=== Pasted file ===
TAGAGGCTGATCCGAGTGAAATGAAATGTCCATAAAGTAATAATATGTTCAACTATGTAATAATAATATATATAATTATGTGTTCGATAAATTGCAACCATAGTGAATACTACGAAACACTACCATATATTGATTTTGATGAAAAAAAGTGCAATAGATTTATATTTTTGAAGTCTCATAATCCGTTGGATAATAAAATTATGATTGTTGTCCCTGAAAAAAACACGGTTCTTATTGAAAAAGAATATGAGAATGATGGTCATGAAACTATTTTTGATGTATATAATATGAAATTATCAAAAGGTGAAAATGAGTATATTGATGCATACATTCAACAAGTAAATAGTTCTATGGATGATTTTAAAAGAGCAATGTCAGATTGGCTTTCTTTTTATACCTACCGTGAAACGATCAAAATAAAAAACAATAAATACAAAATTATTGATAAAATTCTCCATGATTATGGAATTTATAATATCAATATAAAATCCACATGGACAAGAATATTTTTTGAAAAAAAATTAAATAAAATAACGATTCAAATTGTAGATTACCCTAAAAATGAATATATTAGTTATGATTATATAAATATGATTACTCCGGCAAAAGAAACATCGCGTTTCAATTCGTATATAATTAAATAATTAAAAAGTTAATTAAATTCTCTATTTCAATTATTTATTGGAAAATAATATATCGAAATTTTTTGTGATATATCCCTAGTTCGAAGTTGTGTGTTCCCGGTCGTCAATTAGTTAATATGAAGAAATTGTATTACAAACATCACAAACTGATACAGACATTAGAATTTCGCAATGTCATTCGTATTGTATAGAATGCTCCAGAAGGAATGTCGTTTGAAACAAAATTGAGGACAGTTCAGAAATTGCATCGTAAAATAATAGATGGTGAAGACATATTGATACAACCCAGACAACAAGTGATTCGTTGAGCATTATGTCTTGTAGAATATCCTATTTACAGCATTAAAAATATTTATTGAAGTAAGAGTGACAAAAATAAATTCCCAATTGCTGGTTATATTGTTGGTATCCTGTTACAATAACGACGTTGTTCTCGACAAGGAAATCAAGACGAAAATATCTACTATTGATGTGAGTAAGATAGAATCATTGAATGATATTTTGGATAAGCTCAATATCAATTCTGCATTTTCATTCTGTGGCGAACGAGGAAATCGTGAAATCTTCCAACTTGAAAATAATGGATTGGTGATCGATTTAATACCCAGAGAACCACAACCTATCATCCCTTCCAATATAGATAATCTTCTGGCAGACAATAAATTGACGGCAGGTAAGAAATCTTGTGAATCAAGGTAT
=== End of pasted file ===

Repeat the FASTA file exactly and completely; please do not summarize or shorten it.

TAGAGGCTGATCCGAGTGAAATGAAATGTCCATAAAGTAATAATATGTTCAACTATGTAATAATAATATATATAATTATGTGTTCGATAAATTGCAACCATAGTGAATACTACGAAACACTACCATATATTGATTTTGATGAAAAAAAGTGCAATAGATTTATATTTTTGAAGTCTCATAATCCGTTGGATAATAAAATTATGATTGTTGTCCCTGAAAAAAACACGGTTCTTATTGAAAAAGAATATGAGAATGATGGTCATGAAACTATTTTTGATGTATATAATATGAAATTATCAAAAGGTGAAAATGAGTATATTGATGCATACATTCAACAAGTAAATAGTTCTATGGATGATTTTAAAAGAGCAATGTCAGATTGGCTTTCTTTTTATACCTACCGTGAAACGATCAAAATAAAAAACAATAAATACAAAATTATTGATAAAATTCTCCATGATTATGGAATTTATAATATCAATATAAAATCCACATGGACAAGAATATTTTTTGAAAAAAAATTAAATAAAATAACGATTCAAATTGTAGATTACCCTAAAAATGAATATATTAGTTATGATTATATAAATATGATTACTCCGGCAAAAGAAACATCGCGTTTCAATTCGTATATAATTAAATAATTAAAAAGTTAATTAAATTCTCTATTTCAATTATTTATTGGAAAATAATATATCGAAATTTTTTGTGATATATCCCTAGTTCGAAGTTGTGTGTTCCCGGTCGTCAATTAGTTAATATGAAGAAATTGTATTACAAACATCACAAACTGATACAGACATTAGAATTTCGCAATGTCATTCGTATTGTATAGAATGCTCCAGAAGGAATGTCGTTTGAAACAAAATTGAGGACAGTTCAGAAATTGCATCGTAAAATAATAGATGGTGAAGACATATTGATACAACCCAGACAACAAGTGATTCGTTGAGCATTATGTCTTGTAGAATATCCTATTTACAGCATTAAAAATATTTATTGAAGTAAGAGTGACAAAAATAAATTCCCAATTGCTGGTTATATTGTTGGTATCCTGTTACAATAACGACGTTGTTCTCGACAAGGAAATCAAGACGAAAATATCTACTATTGATGTGAGTAAGATAGAATCATTGAATGATATTTTGGATAAGCTCAATATCAATTCTGCATTTTCATTCTGTGGCGAACGAGGAAATCGTGAAATCTTCCAACTTGAAAATAATGGATTGGTGATCGATTTAATACCCAGAGAACCACAACCTATCATCCCTTCCAATATAGATAATCTTCTGGCAGACAATAAATTGACGGCAGGTAAGAAATCTTGTGAATCAAGGTAT